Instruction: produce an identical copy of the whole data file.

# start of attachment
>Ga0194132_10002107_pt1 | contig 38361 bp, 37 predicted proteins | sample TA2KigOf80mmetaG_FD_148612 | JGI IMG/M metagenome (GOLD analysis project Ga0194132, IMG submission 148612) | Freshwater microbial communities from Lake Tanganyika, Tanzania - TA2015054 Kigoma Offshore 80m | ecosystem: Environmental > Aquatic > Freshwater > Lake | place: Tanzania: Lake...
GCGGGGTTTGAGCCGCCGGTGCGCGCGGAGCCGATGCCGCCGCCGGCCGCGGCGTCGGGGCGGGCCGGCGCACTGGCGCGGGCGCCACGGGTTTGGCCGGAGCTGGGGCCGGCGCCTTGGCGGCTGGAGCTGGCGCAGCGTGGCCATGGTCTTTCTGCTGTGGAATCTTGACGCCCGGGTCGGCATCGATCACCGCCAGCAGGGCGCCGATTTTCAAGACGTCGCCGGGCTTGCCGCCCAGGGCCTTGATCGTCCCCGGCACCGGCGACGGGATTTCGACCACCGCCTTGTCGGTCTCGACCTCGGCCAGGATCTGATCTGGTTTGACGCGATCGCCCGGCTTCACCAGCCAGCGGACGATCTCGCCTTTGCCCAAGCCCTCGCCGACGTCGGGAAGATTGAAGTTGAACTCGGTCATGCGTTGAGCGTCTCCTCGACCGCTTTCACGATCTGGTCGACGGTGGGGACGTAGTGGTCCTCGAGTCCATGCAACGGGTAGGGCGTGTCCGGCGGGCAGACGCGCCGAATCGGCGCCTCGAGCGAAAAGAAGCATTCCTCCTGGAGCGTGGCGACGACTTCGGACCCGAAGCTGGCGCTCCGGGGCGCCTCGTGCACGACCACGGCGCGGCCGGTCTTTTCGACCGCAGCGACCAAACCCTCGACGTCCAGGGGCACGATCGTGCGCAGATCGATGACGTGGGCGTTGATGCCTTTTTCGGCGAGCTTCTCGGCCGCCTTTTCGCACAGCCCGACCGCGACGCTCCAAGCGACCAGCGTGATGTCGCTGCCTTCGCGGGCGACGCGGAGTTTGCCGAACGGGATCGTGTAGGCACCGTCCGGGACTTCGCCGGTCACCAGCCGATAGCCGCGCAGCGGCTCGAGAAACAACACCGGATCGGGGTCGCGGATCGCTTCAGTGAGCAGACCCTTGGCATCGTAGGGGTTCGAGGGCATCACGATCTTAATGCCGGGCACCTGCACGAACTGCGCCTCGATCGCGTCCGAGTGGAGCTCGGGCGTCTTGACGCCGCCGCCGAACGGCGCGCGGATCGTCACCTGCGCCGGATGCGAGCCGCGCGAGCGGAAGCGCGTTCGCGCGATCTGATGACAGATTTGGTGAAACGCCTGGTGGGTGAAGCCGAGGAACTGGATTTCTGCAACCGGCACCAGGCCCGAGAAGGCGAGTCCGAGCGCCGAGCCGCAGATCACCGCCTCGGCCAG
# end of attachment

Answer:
>Ga0194132_10002107_pt1 | contig 38361 bp, 37 predicted proteins | sample TA2KigOf80mmetaG_FD_148612 | JGI IMG/M metagenome (GOLD analysis project Ga0194132, IMG submission 148612) | Freshwater microbial communities from Lake Tanganyika, Tanzania - TA2015054 Kigoma Offshore 80m | ecosystem: Environmental > Aquatic > Freshwater > Lake | place: Tanzania: Lake...
GCGGGGTTTGAGCCGCCGGTGCGCGCGGAGCCGATGCCGCCGCCGGCCGCGGCGTCGGGGCGGGCCGGCGCACTGGCGCGGGCGCCACGGGTTTGGCCGGAGCTGGGGCCGGCGCCTTGGCGGCTGGAGCTGGCGCAGCGTGGCCATGGTCTTTCTGCTGTGGAATCTTGACGCCCGGGTCGGCATCGATCACCGCCAGCAGGGCGCCGATTTTCAAGACGTCGCCGGGCTTGCCGCCCAGGGCCTTGATCGTCCCCGGCACCGGCGACGGGATTTCGACCACCGCCTTGTCGGTCTCGACCTCGGCCAGGATCTGATCTGGTTTGACGCGATCGCCCGGCTTCACCAGCCAGCGGACGATCTCGCCTTTGCCCAAGCCCTCGCCGACGTCGGGAAGATTGAAGTTGAACTCGGTCATGCGTTGAGCGTCTCCTCGACCGCTTTCACGATCTGGTCGACGGTGGGGACGTAGTGGTCCTCGAGTCCATGCAACGGGTAGGGCGTGTCCGGCGGGCAGACGCGCCGAATCGGCGCCTCGAGCGAAAAGAAGCATTCCTCCTGGAGCGTGGCGACGACTTCGGACCCGAAGCTGGCGCTCCGGGGCGCCTCGTGCACGACCACGGCGCGGCCGGTCTTTTCGACCGCAGCGACCAAACCCTCGACGTCCAGGGGCACGATCGTGCGCAGATCGATGACGTGGGCGTTGATGCCTTTTTCGGCGAGCTTCTCGGCCGCCTTTTCGCACAGCCCGACCGCGACGCTCCAAGCGACCAGCGTGATGTCGCTGCCTTCGCGGGCGACGCGGAGTTTGCCGAACGGGATCGTGTAGGCACCGTCCGGGACTTCGCCGGTCACCAGCCGATAGCCGCGCAGCGGCTCGAGAAACAACACCGGATCGGGGTCGCGGATCGCTTCAGTGAGCAGACCCTTGGCATCGTAGGGGTTCGAGGGCATCACGATCTTAATGCCGGGCACCTGCACGAACTGCGCCTCGATCGCGTCCGAGTGGAGCTCGGGCGTCTTGACGCCGCCGCCGAACGGCGCGCGGATCGTCACCTGCGCCGGATGCGAGCCGCGCGAGCGGAAGCGCGTTCGCGCGATCTGATGACAGATTTGGTGAAACGCCTGGTGGGTGAAGCCGAGGAACTGGATTTCTGCAACCGGCACCAGGCCCGAGAAGGCGAGTCCGAGCGCCGAGCCGCAGATCACCGCCTCGGCCAG